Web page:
Legacy and Music of John Coltrane
Does the world really need another John Coltrane tribute album? It gets exhausting to choose among the multitudes that already exist. However, if even half of them were as vital and powerful as tenor saxophonist Azar Lawrence’s Legacy and Music of John Coltrane, there’d be no need for jadedness.
Despite being a marginal name in post-’60s hard-bop and avant-jazz, Lawrence paid his dues in McCoy Tyner’s ’70s band and appeared on some of the era’s seminal albums, including Miles Davis’ Dark Magus and Woody Shaw’s The Moontrane. He even recorded three fairly well-received albums for Prestige from 1974-76. Lawrence is as good a candidate as any for a Coltrane tribute, and his lower-profile status over the past three decades makes the concept more intriguing.
For this live date, recorded at Cincinnati’s Hyatt Regency, Lawrence is augmented by tenor saxophonist Edwin Bayard’s Quartet, rounded out by pianist William Mennefield, bassist Dean Hulett and drummer Mark Lomax II. Choosing two standards (Billy Eckstine’s “I Want to Talk About You” and Rodgers and Hammerstein’s “My Favorite Things”) and two Coltrane originals (“Mr. P.C.” and “Impressions”), the ensemble really nails the Coltrane sound of 1963-1965.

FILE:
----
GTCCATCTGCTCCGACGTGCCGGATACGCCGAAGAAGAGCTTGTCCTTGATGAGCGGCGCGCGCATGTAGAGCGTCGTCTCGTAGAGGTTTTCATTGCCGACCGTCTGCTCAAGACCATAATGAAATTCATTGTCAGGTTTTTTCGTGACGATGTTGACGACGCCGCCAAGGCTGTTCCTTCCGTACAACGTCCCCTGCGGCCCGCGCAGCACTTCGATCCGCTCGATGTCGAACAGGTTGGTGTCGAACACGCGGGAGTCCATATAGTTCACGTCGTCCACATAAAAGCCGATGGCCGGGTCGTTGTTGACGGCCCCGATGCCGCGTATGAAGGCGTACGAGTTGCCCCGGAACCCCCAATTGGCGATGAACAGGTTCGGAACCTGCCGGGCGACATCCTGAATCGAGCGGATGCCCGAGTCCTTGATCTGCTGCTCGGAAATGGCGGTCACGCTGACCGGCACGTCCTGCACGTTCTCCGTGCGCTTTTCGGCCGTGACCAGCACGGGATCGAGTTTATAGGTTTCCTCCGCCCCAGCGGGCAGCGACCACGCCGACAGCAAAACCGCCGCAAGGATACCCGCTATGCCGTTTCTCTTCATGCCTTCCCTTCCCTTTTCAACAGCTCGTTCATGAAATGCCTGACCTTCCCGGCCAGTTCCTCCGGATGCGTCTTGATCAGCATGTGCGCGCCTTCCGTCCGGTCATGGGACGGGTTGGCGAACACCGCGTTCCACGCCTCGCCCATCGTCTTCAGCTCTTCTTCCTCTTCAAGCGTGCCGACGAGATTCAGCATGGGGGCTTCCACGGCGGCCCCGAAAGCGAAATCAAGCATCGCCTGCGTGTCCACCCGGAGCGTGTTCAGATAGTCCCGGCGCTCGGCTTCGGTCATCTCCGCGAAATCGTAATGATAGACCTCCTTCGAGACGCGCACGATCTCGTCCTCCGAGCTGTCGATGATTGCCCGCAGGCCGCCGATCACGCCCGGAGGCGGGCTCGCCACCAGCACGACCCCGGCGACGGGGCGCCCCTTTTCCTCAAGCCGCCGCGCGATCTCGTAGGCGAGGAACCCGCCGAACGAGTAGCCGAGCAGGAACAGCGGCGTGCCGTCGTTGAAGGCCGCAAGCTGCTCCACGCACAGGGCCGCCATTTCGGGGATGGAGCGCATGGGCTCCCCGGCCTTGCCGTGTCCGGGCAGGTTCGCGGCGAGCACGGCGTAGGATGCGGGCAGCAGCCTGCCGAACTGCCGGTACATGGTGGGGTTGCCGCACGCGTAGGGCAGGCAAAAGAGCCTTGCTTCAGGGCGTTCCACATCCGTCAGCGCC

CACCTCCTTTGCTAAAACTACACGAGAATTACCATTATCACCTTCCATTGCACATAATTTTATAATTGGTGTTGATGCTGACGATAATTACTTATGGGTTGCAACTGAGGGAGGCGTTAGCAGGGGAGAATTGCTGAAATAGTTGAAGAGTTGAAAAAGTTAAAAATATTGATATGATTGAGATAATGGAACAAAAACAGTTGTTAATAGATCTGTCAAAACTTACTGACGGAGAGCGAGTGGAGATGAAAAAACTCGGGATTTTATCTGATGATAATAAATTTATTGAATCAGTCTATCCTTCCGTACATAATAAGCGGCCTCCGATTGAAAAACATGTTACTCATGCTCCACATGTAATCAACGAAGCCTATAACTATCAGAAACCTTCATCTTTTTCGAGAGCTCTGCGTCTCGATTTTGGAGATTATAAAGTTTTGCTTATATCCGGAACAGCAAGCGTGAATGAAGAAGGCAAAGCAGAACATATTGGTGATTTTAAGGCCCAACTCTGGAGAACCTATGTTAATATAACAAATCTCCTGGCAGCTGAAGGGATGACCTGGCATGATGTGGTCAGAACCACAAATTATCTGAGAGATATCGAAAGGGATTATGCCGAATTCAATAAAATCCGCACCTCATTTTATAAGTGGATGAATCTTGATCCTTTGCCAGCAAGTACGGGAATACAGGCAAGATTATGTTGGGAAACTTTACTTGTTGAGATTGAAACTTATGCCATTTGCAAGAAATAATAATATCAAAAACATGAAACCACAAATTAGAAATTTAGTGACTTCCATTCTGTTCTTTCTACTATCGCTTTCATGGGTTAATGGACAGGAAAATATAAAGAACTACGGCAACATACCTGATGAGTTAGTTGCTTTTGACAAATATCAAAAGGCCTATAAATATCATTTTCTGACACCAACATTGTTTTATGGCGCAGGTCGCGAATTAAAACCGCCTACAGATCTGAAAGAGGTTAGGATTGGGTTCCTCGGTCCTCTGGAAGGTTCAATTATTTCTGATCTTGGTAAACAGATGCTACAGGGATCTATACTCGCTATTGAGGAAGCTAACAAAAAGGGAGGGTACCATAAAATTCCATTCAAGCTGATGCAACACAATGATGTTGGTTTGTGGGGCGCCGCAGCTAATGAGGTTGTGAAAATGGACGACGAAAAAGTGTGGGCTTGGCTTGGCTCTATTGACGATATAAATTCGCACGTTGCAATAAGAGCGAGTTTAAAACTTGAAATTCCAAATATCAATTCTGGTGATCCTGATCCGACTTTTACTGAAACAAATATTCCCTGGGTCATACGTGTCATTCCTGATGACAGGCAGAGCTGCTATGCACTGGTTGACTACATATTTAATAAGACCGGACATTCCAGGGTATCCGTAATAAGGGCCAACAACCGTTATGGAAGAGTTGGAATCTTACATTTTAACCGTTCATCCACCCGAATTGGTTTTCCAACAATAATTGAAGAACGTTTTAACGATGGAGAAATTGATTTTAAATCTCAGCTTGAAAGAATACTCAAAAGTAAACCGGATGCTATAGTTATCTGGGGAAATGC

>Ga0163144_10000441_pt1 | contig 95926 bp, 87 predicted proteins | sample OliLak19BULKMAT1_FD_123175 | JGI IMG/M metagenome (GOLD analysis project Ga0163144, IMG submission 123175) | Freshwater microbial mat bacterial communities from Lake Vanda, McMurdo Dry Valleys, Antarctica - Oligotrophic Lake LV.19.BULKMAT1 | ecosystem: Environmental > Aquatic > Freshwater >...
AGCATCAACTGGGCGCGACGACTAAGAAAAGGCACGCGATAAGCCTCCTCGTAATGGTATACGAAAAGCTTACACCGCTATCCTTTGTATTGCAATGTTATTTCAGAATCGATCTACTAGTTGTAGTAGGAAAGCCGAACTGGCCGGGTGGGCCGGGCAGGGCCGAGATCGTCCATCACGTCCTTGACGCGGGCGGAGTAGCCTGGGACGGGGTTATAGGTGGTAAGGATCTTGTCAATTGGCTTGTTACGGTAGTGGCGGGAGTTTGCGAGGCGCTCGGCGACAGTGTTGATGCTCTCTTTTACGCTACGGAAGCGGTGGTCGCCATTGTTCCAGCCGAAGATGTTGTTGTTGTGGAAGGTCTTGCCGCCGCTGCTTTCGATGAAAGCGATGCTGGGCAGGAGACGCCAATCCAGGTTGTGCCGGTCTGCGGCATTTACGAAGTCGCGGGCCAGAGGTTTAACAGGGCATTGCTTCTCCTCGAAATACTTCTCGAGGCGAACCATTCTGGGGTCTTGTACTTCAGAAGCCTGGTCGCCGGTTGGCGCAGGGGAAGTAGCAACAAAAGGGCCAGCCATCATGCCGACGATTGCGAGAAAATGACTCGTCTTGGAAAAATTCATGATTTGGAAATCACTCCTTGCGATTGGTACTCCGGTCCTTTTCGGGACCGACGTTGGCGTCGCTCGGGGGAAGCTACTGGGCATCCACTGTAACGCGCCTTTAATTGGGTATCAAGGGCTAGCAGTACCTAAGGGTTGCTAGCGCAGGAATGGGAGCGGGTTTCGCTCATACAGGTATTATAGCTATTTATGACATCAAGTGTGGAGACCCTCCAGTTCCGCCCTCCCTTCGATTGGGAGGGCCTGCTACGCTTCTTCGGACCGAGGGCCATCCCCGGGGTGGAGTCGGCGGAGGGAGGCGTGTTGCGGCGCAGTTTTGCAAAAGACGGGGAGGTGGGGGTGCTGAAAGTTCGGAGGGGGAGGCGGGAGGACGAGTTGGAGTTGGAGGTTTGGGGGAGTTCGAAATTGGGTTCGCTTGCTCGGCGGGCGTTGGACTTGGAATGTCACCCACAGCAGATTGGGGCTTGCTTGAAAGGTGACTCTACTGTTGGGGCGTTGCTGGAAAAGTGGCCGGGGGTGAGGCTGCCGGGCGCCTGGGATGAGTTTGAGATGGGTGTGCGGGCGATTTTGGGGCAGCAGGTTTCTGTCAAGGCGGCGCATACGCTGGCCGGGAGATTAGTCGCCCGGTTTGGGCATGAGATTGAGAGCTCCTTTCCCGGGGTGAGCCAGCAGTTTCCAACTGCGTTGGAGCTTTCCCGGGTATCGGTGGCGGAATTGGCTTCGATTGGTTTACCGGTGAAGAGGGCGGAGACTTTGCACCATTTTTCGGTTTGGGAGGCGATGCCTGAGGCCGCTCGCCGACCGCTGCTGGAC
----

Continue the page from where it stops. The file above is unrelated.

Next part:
Lawrence leads the set with a solo prefacing “I Want to Talk About You,” expertly navigating the chord changes with robust tone. Throughout the recording he proves readily schooled in Coltrane’s “sheets of sound” approach, avoiding the screeching multiphonics of post-1965 Trane. Undoubtedly the highlight, “Impressions” reveals Bayard as Eric Dolphy to Lawrence’s Trane, the two trading off on modal solos with boundless energy, conviction and astonishing sympathy.
The rhythm section of Hulett and Lomax cook throughout, especially the latter, whose forceful drumming would have made Elvin Jones proud. Overall, this is a tribute well worth any Coltrane fan’s time.